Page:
A Great Ocean Road Trip.

G’day!

The Great Ocean Road, Australia. I can now say I’ve been there, traveled that, got the… confirmation: it’s another must-see place in the world. And +1 to my list…

Great Ocean Road

So just what is the Great Ocean Road? Surprisingly, it’s a road. It’s also great, as in both great – super, and great – long; and it mostly hugs the ocean shore. It was built in the early part of the last century along a stretch of the craggy coast of the southeastern Australian state of Victoria. It’s rich in heritage, incredibly curvy, and offers breathtaking views from the road itself and also just off it a little inland – you just need to leave the road a hundred meters or so to get extra special views at the right, marked places.

More: a two-way trip…

A 16-Hour Flight, and a Day that Never Was.

Flight Plan Map

Yesterday I set myself a personal record – my longest plane journey: 8575 miles, in just under 16 hours. The route we took is the third longest in the world at the moment, but bizarrely enough it doesn’t make the top-ten longest in terms of time taken to fly. It’s probably due to the wind over the Pacific Ocean assisting the plane and saving time (and kerosene). Info on the longest air routes in the world is here.

More: From Paradise Island to Surfers Paradise …

Flickr photostream

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The UK’s PR Disaster: Heathrow.

In Geneva we’d been told all sorts of horror stories about London’s Heathrow Airport recently having been turned into a nightmare of delays, huge lines and other horridness you’d normally expect from some backward banana republic, not the UK. Strange, I thought – just last week I was in England and all was OK at its main airport. Now? There’s just one word to describe it: chaos. Lines for both security and passport control were two hours long, and we hear they can get even longer. It’s so bad it resembles the hellhole that is New York’s JFK, or Moscow’s Sheremetevo about ten years back.

We were lucky – we weren’t heading for the UK. We were just connecting there. Thank goodness. Otherwise we’d have had to have joined in the fun. So here’s a warning to anyone going to the UK soon: be prepared. Make sure you’ve plenty to read, listen to, and/or watch on-the-go! I can’t imagine what’s going to happen here later this year when the Olympics start… I think getting to France first might be the best option – and coming through the Channel Tunnel!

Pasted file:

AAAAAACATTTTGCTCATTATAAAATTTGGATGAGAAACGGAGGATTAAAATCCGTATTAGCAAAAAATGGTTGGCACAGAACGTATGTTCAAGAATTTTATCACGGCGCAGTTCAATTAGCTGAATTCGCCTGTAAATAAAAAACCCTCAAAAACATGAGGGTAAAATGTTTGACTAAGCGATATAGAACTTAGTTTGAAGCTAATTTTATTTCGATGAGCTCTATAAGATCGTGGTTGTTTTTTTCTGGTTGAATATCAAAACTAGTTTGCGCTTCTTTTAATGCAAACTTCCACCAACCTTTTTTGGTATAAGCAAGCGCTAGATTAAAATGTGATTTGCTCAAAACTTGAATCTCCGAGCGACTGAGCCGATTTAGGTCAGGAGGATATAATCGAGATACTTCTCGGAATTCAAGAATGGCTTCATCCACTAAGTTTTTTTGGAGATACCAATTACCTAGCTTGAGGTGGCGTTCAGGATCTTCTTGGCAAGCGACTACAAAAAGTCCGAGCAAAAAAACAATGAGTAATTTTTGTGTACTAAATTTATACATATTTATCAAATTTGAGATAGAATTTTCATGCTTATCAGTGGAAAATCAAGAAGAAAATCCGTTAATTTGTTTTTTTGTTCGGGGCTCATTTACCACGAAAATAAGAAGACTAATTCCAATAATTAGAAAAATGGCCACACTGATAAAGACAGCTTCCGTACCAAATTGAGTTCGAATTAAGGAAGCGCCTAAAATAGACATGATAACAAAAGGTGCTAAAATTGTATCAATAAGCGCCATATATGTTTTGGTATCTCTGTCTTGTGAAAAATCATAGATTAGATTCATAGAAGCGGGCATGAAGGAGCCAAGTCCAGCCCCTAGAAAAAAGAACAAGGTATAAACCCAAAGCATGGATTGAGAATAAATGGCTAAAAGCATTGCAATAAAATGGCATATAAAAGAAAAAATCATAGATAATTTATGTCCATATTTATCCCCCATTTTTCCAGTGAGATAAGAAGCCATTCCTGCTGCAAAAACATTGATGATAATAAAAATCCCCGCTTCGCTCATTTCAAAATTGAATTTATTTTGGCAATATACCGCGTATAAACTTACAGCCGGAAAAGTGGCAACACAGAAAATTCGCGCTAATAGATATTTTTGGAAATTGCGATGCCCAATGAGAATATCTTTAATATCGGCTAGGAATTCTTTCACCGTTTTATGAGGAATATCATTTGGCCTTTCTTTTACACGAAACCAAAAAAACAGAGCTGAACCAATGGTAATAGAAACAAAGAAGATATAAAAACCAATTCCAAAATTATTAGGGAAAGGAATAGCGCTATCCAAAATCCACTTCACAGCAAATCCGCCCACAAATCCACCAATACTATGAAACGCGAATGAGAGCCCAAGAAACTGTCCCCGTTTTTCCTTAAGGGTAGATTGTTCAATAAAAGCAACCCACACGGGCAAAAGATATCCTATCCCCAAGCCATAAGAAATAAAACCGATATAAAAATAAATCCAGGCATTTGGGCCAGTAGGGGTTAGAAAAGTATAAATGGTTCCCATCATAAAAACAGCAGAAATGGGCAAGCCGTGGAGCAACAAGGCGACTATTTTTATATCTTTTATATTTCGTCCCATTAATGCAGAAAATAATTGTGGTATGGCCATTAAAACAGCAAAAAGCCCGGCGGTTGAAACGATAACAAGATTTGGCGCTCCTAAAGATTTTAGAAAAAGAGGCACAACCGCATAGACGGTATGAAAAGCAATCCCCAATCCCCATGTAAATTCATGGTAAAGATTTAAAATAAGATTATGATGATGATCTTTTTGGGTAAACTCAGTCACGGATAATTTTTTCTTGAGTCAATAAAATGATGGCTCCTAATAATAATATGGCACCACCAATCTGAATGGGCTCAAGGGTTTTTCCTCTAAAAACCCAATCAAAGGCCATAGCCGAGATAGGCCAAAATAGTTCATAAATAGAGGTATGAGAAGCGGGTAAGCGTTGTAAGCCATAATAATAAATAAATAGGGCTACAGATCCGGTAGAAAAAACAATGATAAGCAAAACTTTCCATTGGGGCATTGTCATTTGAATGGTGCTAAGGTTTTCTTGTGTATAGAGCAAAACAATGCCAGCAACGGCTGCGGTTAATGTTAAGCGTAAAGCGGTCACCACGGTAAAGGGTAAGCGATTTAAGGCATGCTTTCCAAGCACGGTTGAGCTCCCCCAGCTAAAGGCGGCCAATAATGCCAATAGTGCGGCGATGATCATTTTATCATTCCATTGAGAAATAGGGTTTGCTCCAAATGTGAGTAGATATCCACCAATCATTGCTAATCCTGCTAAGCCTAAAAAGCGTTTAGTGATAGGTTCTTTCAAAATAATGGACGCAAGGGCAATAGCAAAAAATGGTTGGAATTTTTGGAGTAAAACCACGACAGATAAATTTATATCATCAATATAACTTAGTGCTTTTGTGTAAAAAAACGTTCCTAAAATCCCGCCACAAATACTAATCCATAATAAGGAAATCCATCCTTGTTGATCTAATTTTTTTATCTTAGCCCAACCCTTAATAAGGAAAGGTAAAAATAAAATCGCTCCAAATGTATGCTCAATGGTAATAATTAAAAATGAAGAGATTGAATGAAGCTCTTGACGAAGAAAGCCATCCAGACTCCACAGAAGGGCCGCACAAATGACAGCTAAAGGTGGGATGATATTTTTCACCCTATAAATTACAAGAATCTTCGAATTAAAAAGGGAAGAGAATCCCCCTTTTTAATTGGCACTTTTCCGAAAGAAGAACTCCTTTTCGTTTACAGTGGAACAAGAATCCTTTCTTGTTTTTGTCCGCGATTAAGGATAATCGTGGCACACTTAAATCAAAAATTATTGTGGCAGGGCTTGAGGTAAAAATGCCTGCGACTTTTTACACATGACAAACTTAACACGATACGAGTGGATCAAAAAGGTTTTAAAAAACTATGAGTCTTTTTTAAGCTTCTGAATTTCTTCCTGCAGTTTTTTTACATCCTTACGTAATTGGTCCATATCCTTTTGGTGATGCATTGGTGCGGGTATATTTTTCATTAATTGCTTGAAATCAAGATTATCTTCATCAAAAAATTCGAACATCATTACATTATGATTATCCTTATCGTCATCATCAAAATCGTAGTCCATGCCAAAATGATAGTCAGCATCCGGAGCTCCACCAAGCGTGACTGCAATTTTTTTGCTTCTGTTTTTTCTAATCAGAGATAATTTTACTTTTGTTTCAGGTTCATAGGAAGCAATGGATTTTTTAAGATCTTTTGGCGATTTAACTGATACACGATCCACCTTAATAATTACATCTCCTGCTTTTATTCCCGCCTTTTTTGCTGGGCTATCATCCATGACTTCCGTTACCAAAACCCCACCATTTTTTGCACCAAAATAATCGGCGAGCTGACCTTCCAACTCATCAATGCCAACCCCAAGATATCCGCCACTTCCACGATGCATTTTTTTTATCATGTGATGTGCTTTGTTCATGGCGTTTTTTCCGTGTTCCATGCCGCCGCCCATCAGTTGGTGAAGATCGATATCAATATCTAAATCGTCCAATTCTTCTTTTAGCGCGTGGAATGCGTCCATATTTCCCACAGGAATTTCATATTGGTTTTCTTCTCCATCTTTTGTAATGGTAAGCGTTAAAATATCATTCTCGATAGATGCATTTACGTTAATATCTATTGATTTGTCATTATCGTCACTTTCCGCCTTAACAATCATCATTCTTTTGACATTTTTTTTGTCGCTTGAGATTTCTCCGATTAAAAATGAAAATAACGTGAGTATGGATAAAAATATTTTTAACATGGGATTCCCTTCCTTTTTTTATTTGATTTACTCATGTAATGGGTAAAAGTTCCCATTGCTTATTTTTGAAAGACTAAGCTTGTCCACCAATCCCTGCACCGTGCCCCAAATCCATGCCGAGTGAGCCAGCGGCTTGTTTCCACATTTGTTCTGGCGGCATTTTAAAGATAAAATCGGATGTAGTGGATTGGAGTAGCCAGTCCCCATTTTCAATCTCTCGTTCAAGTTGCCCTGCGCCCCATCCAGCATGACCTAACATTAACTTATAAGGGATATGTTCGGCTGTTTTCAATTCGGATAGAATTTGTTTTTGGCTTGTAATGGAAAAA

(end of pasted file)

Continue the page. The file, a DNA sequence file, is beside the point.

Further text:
More: It’s always sunny in… Geneva

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Twice Around the World in 50 Days.

Bonjour, mes amis!

Over the next two months (a dozen days under, to be more precise), I’ll be on a non-stop ultramarathon-esque “avia-run” that’ll take me twice around the planet. In all it’ll take in around ten countries in four continents. Looking at our flight/event schedule, even I – the experienced on-the-roader that I am – got a bit overwhelmed/fearful for a few brief moments; but this quickly transformed into excitement (I’m like that) about this monster tour. I’ll be in every continent besides Africa, South America and Antarctica (the latter – the biggest shame to miss out; oh how I want to get back there!).

My route is as follows: Russia – Switzerland – Bahamas – Australia – Italy – Israel – UK – USA – China – Germany – Belgium – Russia. The airlines are already rubbing their hands with glee :) And I’m edging closer to my millionth air mile with Sky Team. I need to get there soon though, as T.T. is threatening starting using a private jet for these extended jaunts – and those miles of course wouldn’t go towards my million with the Sky Team :)

The KL guys and/or gals I go with on these lengthy forays understandably have a tough time keeping up with such intensity and tempo, so somewhere along the way I usually switch them round – kind of a support-rotation – so that it’s not too overwhelming and exhausting for them (T.T., peering over my shoulder while I’m writing this, interjects here: “and we need them alert, or not at all!!”).

The first time round the globe I’ll be doing with K.A. (who’s that? It’ll come to light soon). This is her first go at a month of constantly changing time zones, climates, airlines, hotels, and food and drink, plus impression overload. She’ll be fine. She’s a real trooper.

Right now we’re in Geneva – the our first stop on our trip. Here’s the view from the office where we had a very important meeting with some very important folks:

Geneva

More: The nice people around…

Shanghai – Slow Trains, Fast Cars.

Ni hao, all!